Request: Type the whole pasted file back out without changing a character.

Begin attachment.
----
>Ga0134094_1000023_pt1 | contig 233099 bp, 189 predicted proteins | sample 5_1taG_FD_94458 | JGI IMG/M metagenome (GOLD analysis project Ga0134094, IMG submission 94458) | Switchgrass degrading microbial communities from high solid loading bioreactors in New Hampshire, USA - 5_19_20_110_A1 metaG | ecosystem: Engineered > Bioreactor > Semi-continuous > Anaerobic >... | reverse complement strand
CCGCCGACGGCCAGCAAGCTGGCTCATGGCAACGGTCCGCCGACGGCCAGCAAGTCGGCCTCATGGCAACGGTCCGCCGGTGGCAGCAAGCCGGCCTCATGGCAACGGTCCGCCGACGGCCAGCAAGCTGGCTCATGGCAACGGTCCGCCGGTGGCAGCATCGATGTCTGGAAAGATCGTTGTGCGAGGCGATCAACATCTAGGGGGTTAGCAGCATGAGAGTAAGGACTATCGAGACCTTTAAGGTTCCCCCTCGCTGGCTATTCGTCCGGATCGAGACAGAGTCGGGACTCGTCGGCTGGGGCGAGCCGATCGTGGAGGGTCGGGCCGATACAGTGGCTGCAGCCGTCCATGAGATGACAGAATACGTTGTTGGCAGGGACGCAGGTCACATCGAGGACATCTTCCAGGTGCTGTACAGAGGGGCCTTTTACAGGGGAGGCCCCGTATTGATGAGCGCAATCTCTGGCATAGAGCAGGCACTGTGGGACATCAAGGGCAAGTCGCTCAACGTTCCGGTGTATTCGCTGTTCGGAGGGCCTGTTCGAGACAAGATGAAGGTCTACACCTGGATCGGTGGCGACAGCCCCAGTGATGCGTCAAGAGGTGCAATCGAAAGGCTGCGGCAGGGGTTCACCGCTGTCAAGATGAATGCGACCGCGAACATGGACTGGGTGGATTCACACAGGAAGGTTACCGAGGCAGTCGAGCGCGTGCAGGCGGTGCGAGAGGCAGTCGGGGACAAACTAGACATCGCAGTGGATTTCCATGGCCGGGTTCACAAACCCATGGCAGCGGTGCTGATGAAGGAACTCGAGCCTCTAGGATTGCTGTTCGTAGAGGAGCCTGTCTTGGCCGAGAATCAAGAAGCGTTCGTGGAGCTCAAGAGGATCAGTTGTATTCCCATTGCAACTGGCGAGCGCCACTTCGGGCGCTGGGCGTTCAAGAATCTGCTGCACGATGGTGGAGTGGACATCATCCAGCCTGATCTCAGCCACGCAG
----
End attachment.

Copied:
>Ga0134094_1000023_pt1 | contig 233099 bp, 189 predicted proteins | sample 5_1taG_FD_94458 | JGI IMG/M metagenome (GOLD analysis project Ga0134094, IMG submission 94458) | Switchgrass degrading microbial communities from high solid loading bioreactors in New Hampshire, USA - 5_19_20_110_A1 metaG | ecosystem: Engineered > Bioreactor > Semi-continuous > Anaerobic >... | reverse complement strand
CCGCCGACGGCCAGCAAGCTGGCTCATGGCAACGGTCCGCCGACGGCCAGCAAGTCGGCCTCATGGCAACGGTCCGCCGGTGGCAGCAAGCCGGCCTCATGGCAACGGTCCGCCGACGGCCAGCAAGCTGGCTCATGGCAACGGTCCGCCGGTGGCAGCATCGATGTCTGGAAAGATCGTTGTGCGAGGCGATCAACATCTAGGGGGTTAGCAGCATGAGAGTAAGGACTATCGAGACCTTTAAGGTTCCCCCTCGCTGGCTATTCGTCCGGATCGAGACAGAGTCGGGACTCGTCGGCTGGGGCGAGCCGATCGTGGAGGGTCGGGCCGATACAGTGGCTGCAGCCGTCCATGAGATGACAGAATACGTTGTTGGCAGGGACGCAGGTCACATCGAGGACATCTTCCAGGTGCTGTACAGAGGGGCCTTTTACAGGGGAGGCCCCGTATTGATGAGCGCAATCTCTGGCATAGAGCAGGCACTGTGGGACATCAAGGGCAAGTCGCTCAACGTTCCGGTGTATTCGCTGTTCGGAGGGCCTGTTCGAGACAAGATGAAGGTCTACACCTGGATCGGTGGCGACAGCCCCAGTGATGCGTCAAGAGGTGCAATCGAAAGGCTGCGGCAGGGGTTCACCGCTGTCAAGATGAATGCGACCGCGAACATGGACTGGGTGGATTCACACAGGAAGGTTACCGAGGCAGTCGAGCGCGTGCAGGCGGTGCGAGAGGCAGTCGGGGACAAACTAGACATCGCAGTGGATTTCCATGGCCGGGTTCACAAACCCATGGCAGCGGTGCTGATGAAGGAACTCGAGCCTCTAGGATTGCTGTTCGTAGAGGAGCCTGTCTTGGCCGAGAATCAAGAAGCGTTCGTGGAGCTCAAGAGGATCAGTTGTATTCCCATTGCAACTGGCGAGCGCCACTTCGGGCGCTGGGCGTTCAAGAATCTGCTGCACGATGGTGGAGTGGACATCATCCAGCCTGATCTCAGCCACGCAG